Making changes to your house: the dos and don’ts
Town planner Gemey Abrahams holds ERA’s planning and heritage portfolio. She explains the importance of following the correct procedures and the steps to follow.
Emmarentia is a dynamic, changing suburb. Walk down any road and you are most likely to see building materials on the sidewalks or building works taking place.
ERA has a building, town planning and heritage portfolio that assists all residents with information on these topics. ERA also acts on behalf of the original township owner, Lourens Geldenhuys, and his successors in title.
All our title deeds have conditions in them that require permission from the original township owner, the Lourens Geldenhuys Family, before you submit plans to the City Council for building plans or alterations approval.
This may seem an outdated requirement (as many conditions are) but it does allow us all to have better protection as ERA requests that neighbours see the plans (not approve them) as a common neighbourly courtesy. In other suburbs, without this clause, the first time you will know that your neighbour is building is when the brick truck arrives!
It also helps to ensure that building work does not begin before plan approval. We urge all residents to uphold the law, even for what they may think are small, internal renovations. It is even better to call ERA before you employ a professional to draught your plans and get advice.
Other title deed conditions relate to roofing materials, position of outbuildings and building lines. Consent for these must also be first obtained from ERA. Without ERA’s endorsement the City building department will not approve your plans and will send them back to you, wasting further time and causing you further frustration. So please always bring any plans and title deeds to ERA first before submitting to the City for approval.
Most properties in Emmarentia were built after WWII and into the 1950s, making them over 60 years’ old. We are proud of this early heritage and some of the old homes are beautiful and contribute to the charm and appeal of Emmarentia as a desirable suburb to live in.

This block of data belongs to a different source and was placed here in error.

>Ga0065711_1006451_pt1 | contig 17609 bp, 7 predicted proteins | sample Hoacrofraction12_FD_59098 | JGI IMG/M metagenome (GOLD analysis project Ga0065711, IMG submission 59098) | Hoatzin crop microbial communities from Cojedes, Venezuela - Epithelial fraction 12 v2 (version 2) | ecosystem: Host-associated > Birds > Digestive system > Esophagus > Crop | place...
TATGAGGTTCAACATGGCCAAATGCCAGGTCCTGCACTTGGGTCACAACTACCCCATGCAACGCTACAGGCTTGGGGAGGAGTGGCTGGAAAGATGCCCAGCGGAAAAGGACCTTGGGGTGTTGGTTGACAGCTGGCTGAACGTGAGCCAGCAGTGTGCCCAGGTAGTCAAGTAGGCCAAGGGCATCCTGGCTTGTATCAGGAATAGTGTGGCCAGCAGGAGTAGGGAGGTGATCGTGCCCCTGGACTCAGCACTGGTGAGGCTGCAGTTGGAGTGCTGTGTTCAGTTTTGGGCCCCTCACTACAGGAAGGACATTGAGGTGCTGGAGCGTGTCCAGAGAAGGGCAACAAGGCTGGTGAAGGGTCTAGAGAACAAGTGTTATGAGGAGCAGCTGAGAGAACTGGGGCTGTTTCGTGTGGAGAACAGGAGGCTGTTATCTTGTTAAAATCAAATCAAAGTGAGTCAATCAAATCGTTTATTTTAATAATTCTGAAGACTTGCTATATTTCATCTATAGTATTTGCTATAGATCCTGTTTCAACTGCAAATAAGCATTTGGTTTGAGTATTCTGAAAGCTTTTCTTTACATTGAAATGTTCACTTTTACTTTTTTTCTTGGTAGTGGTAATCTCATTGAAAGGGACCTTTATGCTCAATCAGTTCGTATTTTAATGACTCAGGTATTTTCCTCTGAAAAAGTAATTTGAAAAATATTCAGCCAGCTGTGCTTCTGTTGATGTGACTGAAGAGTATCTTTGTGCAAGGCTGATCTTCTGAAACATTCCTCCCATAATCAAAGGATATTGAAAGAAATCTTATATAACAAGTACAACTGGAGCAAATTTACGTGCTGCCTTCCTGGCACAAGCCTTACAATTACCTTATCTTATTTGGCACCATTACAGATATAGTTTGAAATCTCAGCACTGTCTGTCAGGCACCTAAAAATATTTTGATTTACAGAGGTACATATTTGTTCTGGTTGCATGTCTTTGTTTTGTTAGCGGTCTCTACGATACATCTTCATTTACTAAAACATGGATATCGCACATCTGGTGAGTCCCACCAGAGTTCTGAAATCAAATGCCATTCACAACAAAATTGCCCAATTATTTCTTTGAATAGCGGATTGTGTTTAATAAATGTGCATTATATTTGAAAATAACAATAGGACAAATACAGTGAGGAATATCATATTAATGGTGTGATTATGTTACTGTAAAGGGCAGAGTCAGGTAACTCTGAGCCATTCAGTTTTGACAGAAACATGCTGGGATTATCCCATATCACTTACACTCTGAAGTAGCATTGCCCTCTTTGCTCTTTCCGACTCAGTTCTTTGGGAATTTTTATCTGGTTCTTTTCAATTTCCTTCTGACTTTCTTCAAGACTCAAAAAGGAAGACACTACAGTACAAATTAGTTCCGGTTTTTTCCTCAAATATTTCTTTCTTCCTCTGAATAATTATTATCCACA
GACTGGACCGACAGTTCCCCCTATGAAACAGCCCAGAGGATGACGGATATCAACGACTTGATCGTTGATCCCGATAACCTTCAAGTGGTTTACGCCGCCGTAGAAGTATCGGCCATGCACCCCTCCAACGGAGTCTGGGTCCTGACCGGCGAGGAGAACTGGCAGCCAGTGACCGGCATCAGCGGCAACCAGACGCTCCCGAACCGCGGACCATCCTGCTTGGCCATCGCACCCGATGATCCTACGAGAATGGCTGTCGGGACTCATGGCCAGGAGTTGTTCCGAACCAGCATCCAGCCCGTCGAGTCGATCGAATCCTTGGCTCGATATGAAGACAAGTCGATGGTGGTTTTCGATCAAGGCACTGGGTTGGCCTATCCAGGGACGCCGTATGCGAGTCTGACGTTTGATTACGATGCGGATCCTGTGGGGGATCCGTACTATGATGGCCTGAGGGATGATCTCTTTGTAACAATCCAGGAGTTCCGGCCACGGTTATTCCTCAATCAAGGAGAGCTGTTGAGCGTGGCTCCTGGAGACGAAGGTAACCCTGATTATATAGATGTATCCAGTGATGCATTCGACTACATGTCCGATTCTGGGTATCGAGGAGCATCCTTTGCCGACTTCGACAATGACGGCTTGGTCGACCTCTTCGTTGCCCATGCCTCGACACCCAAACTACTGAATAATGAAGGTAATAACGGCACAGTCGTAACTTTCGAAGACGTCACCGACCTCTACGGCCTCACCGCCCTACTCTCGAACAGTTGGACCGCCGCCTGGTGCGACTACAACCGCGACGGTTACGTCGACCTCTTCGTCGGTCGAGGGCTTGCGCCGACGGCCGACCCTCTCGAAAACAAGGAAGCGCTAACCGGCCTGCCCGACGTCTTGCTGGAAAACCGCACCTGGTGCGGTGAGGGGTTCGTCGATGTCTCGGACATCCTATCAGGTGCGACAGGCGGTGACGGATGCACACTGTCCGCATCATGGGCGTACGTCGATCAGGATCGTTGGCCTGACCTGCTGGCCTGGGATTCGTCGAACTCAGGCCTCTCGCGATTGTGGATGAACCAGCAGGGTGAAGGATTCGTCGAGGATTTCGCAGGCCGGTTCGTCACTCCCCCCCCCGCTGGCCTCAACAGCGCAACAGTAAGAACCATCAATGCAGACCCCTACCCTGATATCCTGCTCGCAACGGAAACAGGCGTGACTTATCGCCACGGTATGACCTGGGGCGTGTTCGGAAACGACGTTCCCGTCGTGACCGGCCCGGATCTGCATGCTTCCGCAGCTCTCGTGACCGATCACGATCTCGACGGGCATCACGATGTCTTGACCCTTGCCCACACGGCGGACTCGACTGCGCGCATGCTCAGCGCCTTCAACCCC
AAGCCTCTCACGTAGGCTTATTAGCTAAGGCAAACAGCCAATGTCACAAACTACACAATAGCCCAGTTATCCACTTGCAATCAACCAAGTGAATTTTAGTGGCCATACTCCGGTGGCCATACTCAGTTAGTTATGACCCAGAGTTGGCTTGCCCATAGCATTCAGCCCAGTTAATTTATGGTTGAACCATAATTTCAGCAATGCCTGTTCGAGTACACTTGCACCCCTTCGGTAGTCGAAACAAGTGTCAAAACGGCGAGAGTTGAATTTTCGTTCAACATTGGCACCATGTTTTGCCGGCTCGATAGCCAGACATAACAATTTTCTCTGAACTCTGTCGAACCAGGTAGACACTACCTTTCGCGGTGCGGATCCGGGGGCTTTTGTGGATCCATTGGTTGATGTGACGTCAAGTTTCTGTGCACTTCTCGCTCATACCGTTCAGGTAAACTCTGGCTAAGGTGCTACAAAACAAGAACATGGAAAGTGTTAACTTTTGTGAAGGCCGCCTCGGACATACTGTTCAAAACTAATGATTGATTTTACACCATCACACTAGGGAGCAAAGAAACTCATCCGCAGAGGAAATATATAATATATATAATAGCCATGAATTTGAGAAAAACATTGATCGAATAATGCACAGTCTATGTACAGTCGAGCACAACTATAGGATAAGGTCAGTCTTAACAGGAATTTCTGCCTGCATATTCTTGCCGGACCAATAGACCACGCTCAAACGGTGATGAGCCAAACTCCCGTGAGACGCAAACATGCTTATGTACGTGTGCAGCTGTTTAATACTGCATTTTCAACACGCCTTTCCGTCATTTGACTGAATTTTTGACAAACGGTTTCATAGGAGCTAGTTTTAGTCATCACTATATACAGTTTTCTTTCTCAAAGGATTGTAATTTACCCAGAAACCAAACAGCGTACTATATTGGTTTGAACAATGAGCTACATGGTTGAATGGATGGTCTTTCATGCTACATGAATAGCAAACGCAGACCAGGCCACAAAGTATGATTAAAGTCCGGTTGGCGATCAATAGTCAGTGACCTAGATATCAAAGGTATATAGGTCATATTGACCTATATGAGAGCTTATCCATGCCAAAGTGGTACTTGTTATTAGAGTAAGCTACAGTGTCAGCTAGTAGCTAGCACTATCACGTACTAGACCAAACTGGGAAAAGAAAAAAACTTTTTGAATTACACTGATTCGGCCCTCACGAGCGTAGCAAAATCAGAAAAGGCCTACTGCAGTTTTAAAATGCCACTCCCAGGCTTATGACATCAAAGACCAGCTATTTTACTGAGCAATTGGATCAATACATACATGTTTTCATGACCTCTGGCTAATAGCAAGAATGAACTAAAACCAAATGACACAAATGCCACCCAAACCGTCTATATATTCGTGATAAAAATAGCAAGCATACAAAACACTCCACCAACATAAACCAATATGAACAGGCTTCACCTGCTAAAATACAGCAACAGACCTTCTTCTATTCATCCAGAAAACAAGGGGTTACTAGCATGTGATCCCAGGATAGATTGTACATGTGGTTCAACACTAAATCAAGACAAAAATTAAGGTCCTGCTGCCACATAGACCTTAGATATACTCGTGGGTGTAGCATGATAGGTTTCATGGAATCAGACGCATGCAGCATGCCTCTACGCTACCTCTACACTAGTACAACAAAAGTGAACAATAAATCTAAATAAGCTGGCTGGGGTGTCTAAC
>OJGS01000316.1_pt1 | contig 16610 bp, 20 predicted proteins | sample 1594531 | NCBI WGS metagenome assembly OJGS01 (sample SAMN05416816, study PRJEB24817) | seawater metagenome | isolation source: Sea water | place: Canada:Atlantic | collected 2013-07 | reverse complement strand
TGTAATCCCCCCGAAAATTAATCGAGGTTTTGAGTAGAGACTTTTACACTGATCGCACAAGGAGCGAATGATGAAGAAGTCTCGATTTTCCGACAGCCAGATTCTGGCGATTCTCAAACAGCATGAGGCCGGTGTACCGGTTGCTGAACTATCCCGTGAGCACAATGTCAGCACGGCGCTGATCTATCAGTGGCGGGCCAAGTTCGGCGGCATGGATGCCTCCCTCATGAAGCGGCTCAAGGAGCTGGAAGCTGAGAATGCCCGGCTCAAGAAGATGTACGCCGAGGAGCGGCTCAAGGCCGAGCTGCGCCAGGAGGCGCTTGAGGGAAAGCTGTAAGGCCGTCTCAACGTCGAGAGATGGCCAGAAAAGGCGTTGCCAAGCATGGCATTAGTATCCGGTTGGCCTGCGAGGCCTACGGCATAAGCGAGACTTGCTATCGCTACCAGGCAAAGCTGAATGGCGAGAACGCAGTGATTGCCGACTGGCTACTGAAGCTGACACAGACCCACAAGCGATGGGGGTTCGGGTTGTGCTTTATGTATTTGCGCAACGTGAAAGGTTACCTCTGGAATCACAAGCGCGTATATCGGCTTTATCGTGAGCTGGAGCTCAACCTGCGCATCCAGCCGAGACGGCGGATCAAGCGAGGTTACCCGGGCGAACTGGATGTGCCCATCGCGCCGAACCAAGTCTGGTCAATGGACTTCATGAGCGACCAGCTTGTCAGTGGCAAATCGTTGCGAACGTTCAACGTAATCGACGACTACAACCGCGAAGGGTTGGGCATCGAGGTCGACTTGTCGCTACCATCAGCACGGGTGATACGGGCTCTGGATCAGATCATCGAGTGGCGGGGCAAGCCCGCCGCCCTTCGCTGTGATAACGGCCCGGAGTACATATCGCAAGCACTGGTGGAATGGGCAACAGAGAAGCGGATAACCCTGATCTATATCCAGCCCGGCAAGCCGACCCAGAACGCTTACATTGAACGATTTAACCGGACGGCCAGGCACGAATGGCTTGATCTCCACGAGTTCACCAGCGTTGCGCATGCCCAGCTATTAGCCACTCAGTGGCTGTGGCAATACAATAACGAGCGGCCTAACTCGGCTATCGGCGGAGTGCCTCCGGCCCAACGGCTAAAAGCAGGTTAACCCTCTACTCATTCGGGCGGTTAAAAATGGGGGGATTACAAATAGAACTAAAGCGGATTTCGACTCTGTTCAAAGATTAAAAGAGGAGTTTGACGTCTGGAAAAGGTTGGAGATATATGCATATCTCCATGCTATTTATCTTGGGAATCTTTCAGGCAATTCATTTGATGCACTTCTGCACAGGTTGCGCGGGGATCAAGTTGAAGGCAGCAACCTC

According to Section 34 of the National Heritages Resources Act, No 25 of 1999, any house over 60 years requires an application to the Provincial Heritage Authority to obtain permission to change a structure.
In Emmarentia we must make the application to the Provincial Heritage Resources Agency of Gauteng (PHRA-G). For PHRAG to approve your application, you need to submit a short historical report on your house, the original plans and any others over the years, photographs and note what the impact of the renovation will be on the heritage of the house.
You must also submit your building plans that have been endorsed by ERA. This application must be accompanied by a letter from ERA. We provide this letter after obtaining all the relevant information in your PHRAG application, we undertake a site visit and we do an assessment and make a recommendation regarding heritage approval.
ERA would like to see as many of the original features of your house (inside and outside) being retained in some form, so we urge owners to work sensitively with the old house and blend it with the new. Johannesburg is losing so many of its original buildings and the thread of history will be broken, leaving little for our children and their children to wonder at if our generation does not try to conserve our past.
The PHRA-G will then assess your application and if successful, stamp your plans as approved. This PHRA-G stamp is important because the City of Johannesburg will not approve your building plans without this stamp nor without the Lourens Geldenhuys/ERA title deed endorsement on the plans. It is therefore imperative that we all work together when renovating your home.
We are grateful to all residents who follow these procedures. Find a summary here: https://era.org.za/building-and-renovations/